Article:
Monday, February 24, 2020

Notes on Gumnaam Din (Missing Days), by Ekta Mittal, India: 2019-Berlin Filmfestival II.-Berlinale Shorts Part V

Someone is passing a photograph of a missed person to passers by. They are asked if they know this person or if they have seen him.
Who is missing this man, his wife, his children or the filmmaker?
The story of the film remains a hidden one, hidden between places and landscapes. The film has two opposed movements which both are representing cinematic poetry in its own right.The first one is that the film seems to dissolve itself in single moments or details: a child is playing, a young woman (probably the wife of the missed man), the shacks or small lanes of a village, a river landscape or a mighty thunderstorm. The other movement is the search for this missed man which begins with a search for the traces he left or could have left. That increases our attention for each detail which could be a trace and we do not perceive these single moments and details as accidental as we did before. Later they appear as tiny and fleeting traces of a disappeared life.

An old abandoned building, almost cleaned by any sign of the identities who dwelt here. Sometimes the concrete things, buildings, landscapes, people or things observed with a nearly ethnographic view disappear into abstract forms, a slightly surrealistic touch, like the film material´s chemistry is already in the process of decay. Only light and colours are visible. The headlamp of a jeep creates two strong cones of light which outshine anything else in this anyway dark images. Sometimes it is just fog which swallows the concrete shapes of people.
The woman (who is probably waiting for her husband to return) is visible behind a window. The glass is dirty and smeared and her concrete shape is slightly distorted. If the image is darkened by a thunderstorm, the image is almost monochrome. There is a moment when two lanterns seem to be the only sources of light in an impenetrable darkness. The light has a tendency to disappear in this film and with it all visible things like a fading memory.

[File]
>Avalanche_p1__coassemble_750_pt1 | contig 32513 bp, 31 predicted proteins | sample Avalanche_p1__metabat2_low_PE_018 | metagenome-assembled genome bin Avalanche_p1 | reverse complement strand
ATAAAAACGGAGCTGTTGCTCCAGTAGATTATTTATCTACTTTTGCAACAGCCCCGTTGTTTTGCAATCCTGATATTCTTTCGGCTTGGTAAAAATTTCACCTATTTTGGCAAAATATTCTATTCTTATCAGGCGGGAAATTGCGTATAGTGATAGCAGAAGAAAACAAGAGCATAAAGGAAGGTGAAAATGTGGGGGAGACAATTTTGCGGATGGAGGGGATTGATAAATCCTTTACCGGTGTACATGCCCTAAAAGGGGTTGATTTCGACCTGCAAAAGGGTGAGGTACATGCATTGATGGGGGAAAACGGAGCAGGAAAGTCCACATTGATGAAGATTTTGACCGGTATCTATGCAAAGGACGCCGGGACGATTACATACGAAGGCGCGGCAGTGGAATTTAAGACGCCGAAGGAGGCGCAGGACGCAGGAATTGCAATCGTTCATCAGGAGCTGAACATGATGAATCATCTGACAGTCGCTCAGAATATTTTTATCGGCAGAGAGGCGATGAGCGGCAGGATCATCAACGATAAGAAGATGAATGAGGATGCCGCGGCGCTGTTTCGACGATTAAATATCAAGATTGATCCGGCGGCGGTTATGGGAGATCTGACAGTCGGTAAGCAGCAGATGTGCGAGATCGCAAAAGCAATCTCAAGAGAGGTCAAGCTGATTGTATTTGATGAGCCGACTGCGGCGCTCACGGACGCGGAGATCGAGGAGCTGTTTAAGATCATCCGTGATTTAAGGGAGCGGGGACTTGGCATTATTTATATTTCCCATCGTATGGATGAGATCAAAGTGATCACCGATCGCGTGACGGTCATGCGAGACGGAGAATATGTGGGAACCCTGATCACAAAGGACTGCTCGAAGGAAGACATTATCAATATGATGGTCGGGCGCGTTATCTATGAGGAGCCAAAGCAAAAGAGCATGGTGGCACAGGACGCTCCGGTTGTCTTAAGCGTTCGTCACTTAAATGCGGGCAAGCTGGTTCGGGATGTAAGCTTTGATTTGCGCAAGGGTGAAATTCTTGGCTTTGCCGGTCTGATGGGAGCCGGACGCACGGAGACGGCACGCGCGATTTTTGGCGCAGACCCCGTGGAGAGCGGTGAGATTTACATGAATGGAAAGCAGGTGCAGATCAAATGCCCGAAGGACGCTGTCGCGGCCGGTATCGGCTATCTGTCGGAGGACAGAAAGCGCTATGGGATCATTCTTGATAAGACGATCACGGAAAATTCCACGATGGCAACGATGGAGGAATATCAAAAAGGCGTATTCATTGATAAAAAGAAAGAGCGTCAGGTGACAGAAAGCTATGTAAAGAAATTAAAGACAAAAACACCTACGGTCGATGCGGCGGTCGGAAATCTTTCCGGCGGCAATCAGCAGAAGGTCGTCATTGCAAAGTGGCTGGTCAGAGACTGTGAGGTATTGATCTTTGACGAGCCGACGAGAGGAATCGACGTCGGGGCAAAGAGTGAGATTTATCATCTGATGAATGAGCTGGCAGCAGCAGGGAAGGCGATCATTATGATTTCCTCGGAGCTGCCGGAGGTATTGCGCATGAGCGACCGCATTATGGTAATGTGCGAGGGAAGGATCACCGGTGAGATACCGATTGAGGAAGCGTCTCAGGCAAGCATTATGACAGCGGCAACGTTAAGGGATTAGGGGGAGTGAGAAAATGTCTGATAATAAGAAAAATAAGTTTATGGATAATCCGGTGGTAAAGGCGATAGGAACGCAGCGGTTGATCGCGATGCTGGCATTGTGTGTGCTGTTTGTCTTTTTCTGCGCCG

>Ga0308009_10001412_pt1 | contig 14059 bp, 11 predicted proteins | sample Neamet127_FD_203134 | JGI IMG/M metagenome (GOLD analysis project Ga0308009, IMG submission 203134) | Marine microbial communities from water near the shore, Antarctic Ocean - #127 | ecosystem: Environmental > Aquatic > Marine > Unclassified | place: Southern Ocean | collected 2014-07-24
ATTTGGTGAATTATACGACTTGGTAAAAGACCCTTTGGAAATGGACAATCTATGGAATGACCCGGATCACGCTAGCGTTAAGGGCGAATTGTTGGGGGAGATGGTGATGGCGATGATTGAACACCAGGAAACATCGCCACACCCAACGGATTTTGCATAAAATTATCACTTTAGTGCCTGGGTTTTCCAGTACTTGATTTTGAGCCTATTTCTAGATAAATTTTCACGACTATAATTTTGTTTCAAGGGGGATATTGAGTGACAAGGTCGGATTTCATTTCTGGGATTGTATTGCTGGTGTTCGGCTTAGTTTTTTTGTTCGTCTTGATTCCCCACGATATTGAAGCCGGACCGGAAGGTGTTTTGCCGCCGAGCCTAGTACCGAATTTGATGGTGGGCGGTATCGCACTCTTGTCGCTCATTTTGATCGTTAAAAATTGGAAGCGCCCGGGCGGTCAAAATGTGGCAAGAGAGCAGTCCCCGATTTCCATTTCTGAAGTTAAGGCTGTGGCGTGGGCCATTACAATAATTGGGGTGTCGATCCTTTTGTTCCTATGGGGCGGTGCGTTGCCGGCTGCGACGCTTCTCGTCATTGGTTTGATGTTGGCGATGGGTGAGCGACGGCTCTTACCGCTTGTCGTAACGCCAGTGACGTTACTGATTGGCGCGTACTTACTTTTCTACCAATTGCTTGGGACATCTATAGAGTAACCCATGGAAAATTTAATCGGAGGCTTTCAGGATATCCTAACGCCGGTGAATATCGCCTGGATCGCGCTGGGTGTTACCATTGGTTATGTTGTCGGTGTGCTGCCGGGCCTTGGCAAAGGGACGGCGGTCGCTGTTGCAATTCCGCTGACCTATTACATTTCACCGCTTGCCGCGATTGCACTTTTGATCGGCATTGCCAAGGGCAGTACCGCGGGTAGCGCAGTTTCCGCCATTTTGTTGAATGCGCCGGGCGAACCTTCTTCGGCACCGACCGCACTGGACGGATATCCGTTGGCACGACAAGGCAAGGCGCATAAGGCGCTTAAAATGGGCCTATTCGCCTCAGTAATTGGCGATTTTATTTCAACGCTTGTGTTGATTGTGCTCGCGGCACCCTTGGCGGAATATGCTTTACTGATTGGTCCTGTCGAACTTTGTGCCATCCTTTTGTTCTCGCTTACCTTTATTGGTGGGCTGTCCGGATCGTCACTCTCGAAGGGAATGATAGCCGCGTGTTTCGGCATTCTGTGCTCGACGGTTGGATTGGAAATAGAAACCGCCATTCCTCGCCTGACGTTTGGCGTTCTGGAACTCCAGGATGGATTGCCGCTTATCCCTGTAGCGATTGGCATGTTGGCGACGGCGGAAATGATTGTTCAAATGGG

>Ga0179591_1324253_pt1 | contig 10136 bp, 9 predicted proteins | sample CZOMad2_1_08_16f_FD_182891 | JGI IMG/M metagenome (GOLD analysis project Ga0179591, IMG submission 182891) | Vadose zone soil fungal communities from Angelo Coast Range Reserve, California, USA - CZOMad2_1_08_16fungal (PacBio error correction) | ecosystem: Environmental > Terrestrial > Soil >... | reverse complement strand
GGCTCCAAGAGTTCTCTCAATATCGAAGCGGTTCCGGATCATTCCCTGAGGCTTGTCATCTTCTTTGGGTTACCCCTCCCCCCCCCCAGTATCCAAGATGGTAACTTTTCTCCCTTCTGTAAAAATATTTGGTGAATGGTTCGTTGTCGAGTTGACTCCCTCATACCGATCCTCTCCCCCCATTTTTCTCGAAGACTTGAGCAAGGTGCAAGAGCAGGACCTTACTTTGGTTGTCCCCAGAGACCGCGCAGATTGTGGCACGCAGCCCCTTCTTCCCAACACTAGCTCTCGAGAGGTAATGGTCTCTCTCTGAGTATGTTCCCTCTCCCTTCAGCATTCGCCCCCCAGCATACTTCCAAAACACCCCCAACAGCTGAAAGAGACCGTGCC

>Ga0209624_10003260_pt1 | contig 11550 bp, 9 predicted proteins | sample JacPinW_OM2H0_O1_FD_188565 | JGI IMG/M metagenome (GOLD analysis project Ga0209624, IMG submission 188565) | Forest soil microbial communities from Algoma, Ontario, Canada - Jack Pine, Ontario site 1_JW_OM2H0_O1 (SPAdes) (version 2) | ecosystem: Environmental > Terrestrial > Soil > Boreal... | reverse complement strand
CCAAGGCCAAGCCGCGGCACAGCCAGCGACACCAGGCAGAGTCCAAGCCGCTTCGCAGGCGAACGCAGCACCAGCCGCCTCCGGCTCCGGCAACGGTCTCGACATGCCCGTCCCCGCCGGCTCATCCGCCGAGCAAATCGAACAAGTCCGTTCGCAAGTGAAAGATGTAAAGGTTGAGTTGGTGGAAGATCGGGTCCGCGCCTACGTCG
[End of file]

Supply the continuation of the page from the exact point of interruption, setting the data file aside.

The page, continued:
Who is this missing man, a father, husband or a man far away from home lost on his way to find work?
Gumnaam Din celebrates the art of imagination. Its single images are traces itself. And the traces are sometimes small and appear as signs of the fleetingness of a human identity. A family photo which shows a time when the family was united and it seems as precious as it it is the only existing proof.
Ekta Mittal´s poetic film essay is not only a little gem but as well a questioning of habits of seeing, but as well the implicitness of our culture which is permanently flooded by images. Cinema as a visual art is more, an artificial memory which is almost as delicate as the human one, depending on a living body.
After this 28 minutes of Gumnaam Din, I am asking myself if the film I just saw is still the same which is saved in my memory, enriched by aspects the film did not show but has evoked in me. Like all good films, Gumnaam Din is as well a lesson of seeing. It is not only quite a luck to see such a film which will be hard to find as soon as the Berlin Film festival is over. I think if a film festival has any meaning to day than it needs these visual meditations about cinema more than ever.

Rüdiger Tomczak

Screenings (Berlinale Shorts V.)
Wed, 26. Feb, 16.30, CinemaX 3
Thurs, 27. Feb, 16.30, Zoo Palast 3
Fri, 28. Feb, 21.30, Cubix 9
Sat, 29.Feb, Colosseum 1

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